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Jessica Duchen
Thursday 10th September 2009

Amazing: with just two days to go, nobody's slagged off the jingoism of the Last Night of the Proms yet, unless I missed something while I was away in Amsterdam (for pics of my trip see Facebook). The news that David Attenborough will be making his debut playing the floor polisher in Malcolm Arnold's Hoffnung-inspired 'A Grand, Grand Overture' is probably the best pre-emptive strike ever invented against offslagging. This crazy piece involves an all-star vacuum-cleaner quartet and can have the same darling-little-England Ealing Comedy effect as that ukelele orchestra the other week, with knobs on (literally). I'd been planning to do a bit of it myself (offslagging, not playing the floor polisher...). 'Land of Hope and Glory' indeed - with the country in its current state? You gotta be joking. 

But there's more good news around than I'd expected. On one hand, Elgar, if he were alive today, wouldn't be too pleased to see that the UK's social mobility is back where it used to be in his lifetime. He was born in a tiny cottage in the middle of a field and ended his life as an Order of Merit, but he had an over-long struggle to get there, against snobbery, anti-Catholic feeling, pro-Oxbridge old boys' clubs, the need to be essentially self-taught as a musician from a poor background, and all the rest.

On the other hand, he might applaud one initiative we haven't heard enough about: apparently we are about to start a National Year of Music. Of course, it's got to be justified by the now well-established fact that music lessons improve kids' memories, help to civilise them and are not widespread enough for those whose daddies don't run a bank. But it's better than nothing.

Actually there are a number of fine initiatives around aiming to bring music to youngsters - the Sing Up campaign, In Harmony inspired by El Sistema, and more. But these projects, though large and nationwide, haven't in general found countrywide recognition - they don't shine out in the media as they probably could and should. Whatever does Venezuela have that we don't?

Their activities tend to be very diverse, spreading through many genres in many places - it can be difficult to find the focus with which to put everything across. Therefore the media doesn't see them, or music education in general, as a terrifically sexy topic.

Gustavo Dudamel is Venezuela's not very secret weapon. The public image of music education in Britain could be transformed by a Dudamel, if only we had one: a sexy young dynamic conductor possessed of musical genius, limitless charisma and a sky's-the-limit outlook to be pictured on every front page, prime-time news bulletin and concert hall poster in the country. With such a figurehead as a focal point to bring everything together, there's be a better chance for the message to get through.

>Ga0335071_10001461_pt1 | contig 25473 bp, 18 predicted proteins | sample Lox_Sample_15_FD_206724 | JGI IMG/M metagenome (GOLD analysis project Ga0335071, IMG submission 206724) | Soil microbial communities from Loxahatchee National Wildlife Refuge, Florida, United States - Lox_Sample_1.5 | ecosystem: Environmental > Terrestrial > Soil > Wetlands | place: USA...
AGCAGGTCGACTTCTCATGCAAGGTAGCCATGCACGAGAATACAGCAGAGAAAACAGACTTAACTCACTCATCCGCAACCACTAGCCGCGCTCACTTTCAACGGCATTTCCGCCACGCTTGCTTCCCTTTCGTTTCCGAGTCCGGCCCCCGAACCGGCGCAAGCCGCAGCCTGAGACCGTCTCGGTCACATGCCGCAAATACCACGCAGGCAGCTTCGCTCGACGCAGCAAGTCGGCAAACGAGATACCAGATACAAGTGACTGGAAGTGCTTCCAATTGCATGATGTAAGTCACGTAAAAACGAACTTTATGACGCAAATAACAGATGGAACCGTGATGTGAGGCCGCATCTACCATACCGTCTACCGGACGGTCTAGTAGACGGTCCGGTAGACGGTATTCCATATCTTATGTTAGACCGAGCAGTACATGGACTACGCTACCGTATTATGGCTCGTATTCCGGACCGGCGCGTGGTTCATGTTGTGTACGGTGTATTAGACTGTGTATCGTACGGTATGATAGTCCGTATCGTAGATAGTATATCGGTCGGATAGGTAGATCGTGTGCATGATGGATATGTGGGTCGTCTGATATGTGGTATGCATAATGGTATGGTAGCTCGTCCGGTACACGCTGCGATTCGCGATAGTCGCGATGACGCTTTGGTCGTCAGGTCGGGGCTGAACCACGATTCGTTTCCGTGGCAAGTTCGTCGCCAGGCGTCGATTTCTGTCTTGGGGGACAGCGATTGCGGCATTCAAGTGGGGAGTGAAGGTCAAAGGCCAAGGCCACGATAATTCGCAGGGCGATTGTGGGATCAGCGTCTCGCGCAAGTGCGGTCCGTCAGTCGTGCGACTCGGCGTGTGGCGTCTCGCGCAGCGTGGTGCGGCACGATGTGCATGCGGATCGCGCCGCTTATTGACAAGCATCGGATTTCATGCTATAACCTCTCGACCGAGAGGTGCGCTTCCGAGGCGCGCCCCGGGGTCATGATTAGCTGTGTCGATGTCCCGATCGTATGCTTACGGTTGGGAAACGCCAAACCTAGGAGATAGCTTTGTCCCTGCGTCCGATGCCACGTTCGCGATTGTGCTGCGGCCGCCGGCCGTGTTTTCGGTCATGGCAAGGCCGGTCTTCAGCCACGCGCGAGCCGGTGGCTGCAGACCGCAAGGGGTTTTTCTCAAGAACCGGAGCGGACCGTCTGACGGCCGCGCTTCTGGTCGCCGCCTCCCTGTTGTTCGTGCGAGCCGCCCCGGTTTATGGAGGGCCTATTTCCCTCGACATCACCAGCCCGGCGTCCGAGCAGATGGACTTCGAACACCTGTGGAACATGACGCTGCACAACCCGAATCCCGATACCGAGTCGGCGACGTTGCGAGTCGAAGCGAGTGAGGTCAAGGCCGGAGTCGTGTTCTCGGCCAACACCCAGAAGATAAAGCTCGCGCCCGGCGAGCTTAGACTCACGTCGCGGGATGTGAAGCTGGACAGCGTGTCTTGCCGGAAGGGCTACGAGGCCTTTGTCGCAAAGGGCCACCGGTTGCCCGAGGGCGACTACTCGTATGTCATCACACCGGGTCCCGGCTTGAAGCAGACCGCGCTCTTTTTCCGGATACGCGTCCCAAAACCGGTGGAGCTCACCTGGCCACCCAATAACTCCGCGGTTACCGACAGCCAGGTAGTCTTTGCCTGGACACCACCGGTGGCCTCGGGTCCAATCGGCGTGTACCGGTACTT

At least they're trying. And I don't have to attend the Last Night of the Proms anyway - I shall be up a mountain somewhere near Salzburg. I hope you all enjoy the Hoovers.

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September 13th, 2009
2:09 PM
There is one. Mervyn Davies who used to be at Standard Chartered plays the cello and he is a Cambridge economist. Can't recall his exact title now, but he was recently appointed to some high office by the PM. When he worked in Hong Kong, Standard Chartered Bank sponsored the Asian Youth Orchestra.

Jessica Duchen
September 11th, 2009
8:09 AM
You're quite right, Peter - it's a sad state of affairs. Apropos of economists and the arts...I have two friends who studied economics at Cambridge University. One of them is now an actress and teacher of ballroom dancing; the other is second violinist in the Allegri String Quartet! I am not sure what this tells us about the joys of life as an economist.

September 10th, 2009
5:09 PM
Venuzuela has what we haven't got, an economist who is an amateur musician (when have you heard of an economist who plays music in the UK). He managed to persuade the ministry responsible for social affairs to fund this programme - this was a stroke of genius. Can you see our department for work and pensions funding this (or rather the Min of Education, on a national scale, seeing it's responsible for child welfare now, apparently?). Given that we have philistines in high places, I wonder how long it will take to take off in the UK. What we need is data evidence how many £££ the system will save the public purse by reduced crime rates, reduced vandalism, better educated young people and so on. But that takes a few years to work through. Governments are not interested in anything that cost them money without having immediate (and ideally vote-creating) results.

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About Jessica Duchen

Jessica Duchen is a music journalist and the author of four novels, two biographies and several stage works. She writes regularly for The Independent and BBC Music Magazine. Her latest novel, Songs of Triumphant Love, is published by Hodder.

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